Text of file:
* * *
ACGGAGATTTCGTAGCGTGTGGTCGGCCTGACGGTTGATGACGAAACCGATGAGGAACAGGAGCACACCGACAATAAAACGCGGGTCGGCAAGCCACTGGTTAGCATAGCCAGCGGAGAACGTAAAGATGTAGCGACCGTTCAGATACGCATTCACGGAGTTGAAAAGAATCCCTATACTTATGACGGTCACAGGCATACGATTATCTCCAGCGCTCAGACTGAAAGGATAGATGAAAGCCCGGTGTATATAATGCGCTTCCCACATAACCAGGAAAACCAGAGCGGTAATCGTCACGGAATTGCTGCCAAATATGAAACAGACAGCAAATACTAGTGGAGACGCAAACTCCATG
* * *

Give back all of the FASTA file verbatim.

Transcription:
ACGGAGATTTCGTAGCGTGTGGTCGGCCTGACGGTTGATGACGAAACCGATGAGGAACAGGAGCACACCGACAATAAAACGCGGGTCGGCAAGCCACTGGTTAGCATAGCCAGCGGAGAACGTAAAGATGTAGCGACCGTTCAGATACGCATTCACGGAGTTGAAAAGAATCCCTATACTTATGACGGTCACAGGCATACGATTATCTCCAGCGCTCAGACTGAAAGGATAGATGAAAGCCCGGTGTATATAATGCGCTTCCCACATAACCAGGAAAACCAGAGCGGTAATCGTCACGGAATTGCTGCCAAATATGAAACAGACAGCAAATACTAGTGGAGACGCAAACTCCATG